Both 1 & 2 Thessalonians were written by Paul and also include Timothy and Silas. Timothy was a young man Paul led to Christ and we know that Silas was Paul’s primary associate on his second missionary journey (Acts 15:40). Perhaps Silas served as Paul’s amanuensis. Paul had a number of reasons for writing these epistles: clearing up any misconceptions about his motives in light of his rather hasty departure from Thessalonica (1 Thess. Chapters 1-3); remind the Thessalonians of some key ethical elements of their new faith (1 Thess. 4:1-12); comfort the Thessalonians over the death of some fellow Christians (1 Thess. 4:13-18); the healthy use of spiritual gifts (1 Thess. 5:19-22); expressing his concern for the persecution of the Thessalonians (2 Thess. 1:1-12); the return of Christ (2 Thess. 2:1-12).
The subject of Paul’s opponents in Thessalonica is the topic of much debate. On the one hand, many believe that Paul is combating definite opponents, typically thought to be Jews, spiritual enthusiasts, or Gnostics. On the other side of the argument is Abraham Malherbe who contends that Paul was simply using an antithetical style to portray his motives as being pure. I tend to believe that Paul did have actual opponents. It was Paul’s practice to begin his ministry in a new city in the local synagogues until persecution began. In Thessalonica, persecution certainly did begin and Paul was forced to quietly leave much sooner than he would have liked while others go bail for Paul and the other missionaries.
The charge against Paul in Thessalonica was nothing short of proclaiming a rival emperor, Jesus. This combined with the short time Paul was with the Thessalonians could have also lead to some claiming that Paul was no more than a charlatan who had tricked the new believers. Paul confronts this directs and boldly! Having been in Thessalonica only a short time, 1 & 2 Thessalonians, Paul certainly taught the new Christians a great deal of basic Bible doctrine. As we study these two letters, we see that almost every major doctrine of the Christian faith is mentioned.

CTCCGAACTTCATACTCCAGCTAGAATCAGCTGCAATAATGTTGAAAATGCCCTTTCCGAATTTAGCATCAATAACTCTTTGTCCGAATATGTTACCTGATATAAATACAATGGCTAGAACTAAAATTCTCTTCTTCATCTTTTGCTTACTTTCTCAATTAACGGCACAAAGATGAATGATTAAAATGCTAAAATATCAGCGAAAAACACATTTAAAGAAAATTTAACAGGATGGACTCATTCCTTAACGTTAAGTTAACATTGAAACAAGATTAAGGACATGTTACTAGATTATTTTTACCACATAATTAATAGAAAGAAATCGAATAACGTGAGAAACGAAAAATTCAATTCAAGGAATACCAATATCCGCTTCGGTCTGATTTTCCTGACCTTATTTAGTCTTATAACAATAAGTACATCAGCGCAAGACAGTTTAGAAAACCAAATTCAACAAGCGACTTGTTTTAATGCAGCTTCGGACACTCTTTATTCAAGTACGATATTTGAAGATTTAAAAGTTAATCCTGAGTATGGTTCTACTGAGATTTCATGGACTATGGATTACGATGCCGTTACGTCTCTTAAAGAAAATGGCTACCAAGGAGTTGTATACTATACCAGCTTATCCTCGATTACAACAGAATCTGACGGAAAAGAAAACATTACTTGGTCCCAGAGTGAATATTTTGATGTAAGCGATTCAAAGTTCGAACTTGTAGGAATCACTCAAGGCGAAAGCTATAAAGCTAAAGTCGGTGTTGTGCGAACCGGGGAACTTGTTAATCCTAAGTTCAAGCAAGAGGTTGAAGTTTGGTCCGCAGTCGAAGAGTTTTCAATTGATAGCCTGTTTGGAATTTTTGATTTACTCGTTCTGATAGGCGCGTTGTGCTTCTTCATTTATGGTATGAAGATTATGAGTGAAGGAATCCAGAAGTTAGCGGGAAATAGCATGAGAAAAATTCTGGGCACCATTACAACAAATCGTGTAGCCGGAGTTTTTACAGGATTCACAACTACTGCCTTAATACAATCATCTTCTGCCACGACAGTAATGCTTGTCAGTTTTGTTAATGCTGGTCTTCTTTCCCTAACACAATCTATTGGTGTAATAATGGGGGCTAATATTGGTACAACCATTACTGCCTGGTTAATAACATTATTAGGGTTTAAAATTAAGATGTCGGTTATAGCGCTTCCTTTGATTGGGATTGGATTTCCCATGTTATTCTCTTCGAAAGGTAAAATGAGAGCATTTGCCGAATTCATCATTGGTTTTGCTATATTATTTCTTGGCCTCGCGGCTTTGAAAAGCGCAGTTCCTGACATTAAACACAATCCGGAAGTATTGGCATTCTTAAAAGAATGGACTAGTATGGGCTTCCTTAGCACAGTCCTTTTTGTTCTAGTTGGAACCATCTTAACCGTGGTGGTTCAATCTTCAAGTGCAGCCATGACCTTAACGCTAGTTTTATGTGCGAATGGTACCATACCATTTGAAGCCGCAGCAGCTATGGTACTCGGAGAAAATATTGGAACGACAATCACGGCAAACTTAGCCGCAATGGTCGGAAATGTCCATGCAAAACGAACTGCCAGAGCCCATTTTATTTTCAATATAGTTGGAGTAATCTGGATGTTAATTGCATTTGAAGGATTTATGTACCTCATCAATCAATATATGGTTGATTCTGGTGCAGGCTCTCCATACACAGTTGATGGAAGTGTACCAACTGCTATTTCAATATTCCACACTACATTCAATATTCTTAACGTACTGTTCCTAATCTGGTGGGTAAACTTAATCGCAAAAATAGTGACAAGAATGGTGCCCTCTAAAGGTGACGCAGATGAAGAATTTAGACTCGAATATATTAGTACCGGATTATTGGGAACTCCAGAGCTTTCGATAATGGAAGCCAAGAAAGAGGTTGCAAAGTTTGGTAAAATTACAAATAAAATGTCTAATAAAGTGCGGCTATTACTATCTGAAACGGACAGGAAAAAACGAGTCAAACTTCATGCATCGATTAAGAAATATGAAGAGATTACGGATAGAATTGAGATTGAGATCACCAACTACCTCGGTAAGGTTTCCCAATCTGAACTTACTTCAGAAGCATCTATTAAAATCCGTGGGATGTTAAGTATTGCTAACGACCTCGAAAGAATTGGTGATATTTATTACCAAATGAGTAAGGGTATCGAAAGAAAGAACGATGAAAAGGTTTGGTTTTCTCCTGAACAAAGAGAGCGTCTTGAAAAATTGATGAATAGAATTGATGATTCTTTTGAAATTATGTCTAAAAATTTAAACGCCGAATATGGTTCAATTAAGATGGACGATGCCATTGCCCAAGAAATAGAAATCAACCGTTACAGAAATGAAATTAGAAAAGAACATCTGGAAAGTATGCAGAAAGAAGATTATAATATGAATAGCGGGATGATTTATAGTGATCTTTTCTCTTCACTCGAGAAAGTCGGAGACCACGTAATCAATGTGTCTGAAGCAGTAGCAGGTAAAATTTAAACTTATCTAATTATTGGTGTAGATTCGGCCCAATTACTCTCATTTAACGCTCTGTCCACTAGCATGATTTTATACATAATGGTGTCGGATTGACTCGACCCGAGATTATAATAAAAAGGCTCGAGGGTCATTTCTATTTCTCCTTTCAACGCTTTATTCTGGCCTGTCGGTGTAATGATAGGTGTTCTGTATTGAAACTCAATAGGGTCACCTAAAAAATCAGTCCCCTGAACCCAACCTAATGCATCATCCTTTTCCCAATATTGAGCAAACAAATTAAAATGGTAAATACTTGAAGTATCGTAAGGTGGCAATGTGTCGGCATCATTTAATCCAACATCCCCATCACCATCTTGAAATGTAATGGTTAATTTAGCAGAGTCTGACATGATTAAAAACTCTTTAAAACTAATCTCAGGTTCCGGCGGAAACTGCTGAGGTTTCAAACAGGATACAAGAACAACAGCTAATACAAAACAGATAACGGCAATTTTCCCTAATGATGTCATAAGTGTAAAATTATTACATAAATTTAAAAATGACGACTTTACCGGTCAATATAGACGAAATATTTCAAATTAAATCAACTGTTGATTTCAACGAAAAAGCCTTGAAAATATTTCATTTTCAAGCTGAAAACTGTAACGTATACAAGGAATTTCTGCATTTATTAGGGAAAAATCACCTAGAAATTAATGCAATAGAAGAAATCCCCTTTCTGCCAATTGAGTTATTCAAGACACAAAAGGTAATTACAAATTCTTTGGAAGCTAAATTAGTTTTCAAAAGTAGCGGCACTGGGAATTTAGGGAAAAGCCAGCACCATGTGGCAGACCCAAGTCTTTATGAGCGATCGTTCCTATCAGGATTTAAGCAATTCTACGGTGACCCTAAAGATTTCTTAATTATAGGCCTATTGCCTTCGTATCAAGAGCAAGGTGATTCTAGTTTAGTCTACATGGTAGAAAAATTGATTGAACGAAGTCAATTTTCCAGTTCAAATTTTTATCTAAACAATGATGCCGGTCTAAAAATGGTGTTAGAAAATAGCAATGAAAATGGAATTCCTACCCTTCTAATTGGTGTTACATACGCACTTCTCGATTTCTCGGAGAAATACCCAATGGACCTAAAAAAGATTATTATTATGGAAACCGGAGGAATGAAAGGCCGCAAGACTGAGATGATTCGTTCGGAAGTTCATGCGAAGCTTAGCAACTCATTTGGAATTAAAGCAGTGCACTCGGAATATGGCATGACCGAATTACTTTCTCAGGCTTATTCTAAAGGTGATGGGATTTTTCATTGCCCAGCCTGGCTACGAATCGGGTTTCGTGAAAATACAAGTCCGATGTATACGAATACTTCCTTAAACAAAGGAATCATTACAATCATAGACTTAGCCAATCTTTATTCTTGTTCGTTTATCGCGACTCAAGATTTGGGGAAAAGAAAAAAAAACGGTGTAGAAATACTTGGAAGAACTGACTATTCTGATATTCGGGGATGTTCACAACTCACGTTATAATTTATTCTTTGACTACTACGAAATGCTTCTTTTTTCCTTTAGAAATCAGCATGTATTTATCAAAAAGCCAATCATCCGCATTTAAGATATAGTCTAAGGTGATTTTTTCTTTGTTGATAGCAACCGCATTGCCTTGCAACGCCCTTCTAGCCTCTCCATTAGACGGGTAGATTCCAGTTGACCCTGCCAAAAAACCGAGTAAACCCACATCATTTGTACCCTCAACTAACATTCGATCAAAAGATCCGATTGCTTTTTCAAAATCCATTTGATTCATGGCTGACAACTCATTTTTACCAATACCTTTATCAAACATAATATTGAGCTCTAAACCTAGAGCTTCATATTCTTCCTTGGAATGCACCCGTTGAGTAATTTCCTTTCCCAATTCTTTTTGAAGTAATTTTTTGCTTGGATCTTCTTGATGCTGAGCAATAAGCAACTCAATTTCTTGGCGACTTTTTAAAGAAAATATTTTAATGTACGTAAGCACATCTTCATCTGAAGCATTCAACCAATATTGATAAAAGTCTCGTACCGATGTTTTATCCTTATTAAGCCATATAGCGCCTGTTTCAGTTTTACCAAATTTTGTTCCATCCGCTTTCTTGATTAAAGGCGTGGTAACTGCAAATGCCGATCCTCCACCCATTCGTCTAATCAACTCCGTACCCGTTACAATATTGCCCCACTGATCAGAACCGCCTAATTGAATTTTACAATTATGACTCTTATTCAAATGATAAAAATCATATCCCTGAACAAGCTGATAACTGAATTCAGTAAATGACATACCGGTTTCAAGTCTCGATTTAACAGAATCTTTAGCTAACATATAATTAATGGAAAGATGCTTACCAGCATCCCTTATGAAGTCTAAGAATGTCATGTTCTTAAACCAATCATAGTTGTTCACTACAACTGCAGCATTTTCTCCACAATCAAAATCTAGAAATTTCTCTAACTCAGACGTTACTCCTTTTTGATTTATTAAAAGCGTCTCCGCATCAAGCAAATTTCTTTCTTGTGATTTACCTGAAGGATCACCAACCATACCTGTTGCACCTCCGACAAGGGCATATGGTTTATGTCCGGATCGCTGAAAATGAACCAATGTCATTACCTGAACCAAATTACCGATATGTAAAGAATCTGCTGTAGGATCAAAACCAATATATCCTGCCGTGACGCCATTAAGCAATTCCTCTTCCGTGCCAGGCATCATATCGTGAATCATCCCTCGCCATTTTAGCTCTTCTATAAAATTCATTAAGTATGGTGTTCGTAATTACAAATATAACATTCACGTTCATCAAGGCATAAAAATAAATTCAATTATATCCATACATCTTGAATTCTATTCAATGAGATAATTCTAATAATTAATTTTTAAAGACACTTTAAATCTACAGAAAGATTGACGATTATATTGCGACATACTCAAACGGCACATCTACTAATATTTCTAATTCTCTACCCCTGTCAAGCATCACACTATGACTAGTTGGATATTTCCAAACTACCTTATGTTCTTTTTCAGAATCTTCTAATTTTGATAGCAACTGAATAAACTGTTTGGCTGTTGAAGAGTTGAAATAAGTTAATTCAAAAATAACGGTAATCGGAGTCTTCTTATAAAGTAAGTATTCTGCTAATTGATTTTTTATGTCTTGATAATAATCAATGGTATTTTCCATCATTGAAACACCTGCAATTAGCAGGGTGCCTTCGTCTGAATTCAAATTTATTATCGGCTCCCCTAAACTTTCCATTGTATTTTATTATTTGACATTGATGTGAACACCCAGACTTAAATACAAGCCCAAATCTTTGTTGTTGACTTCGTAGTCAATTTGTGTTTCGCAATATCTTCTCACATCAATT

Walvoord, John F. ; Zuck, Roy B. ; Dallas Theological Seminary: The Bible Knowledge Commentary : An Exposition of the Scriptures. (Wheaton, IL : Victor Books, 1983-c1985), S. 2:690
 Carson, D A, and Douglas J Moo. An Introduction to the New Testament. (Grand Rapids: Zondervan, 2005), 544
 Lea, Thomas D., and David Alan Black. The New Testament: It's Background And Message (2nd ed). (Nashville: Broadman & Hollman Publishers, 2003), 380.
 Ibid, 384.
 Carson, D A, and Douglas J Moo. An Introduction to the New Testament. (Grand Rapids: Zondervan, 2005), 544.
 Ibid, 545.
 Bruce, F. F. Paul: Apostle of the Heart Set Free. (Grand Rapids, MI / Cambridge, U.K.: William B. Eerdmans Publishing Company, 1977), 227.
 Ibid, 225.
Wiersbe, Warren W.: The Bible Exposition Commentary. (Wheaton, Ill. : Victor Books, 1996, c1989), S. 1 Th 1:1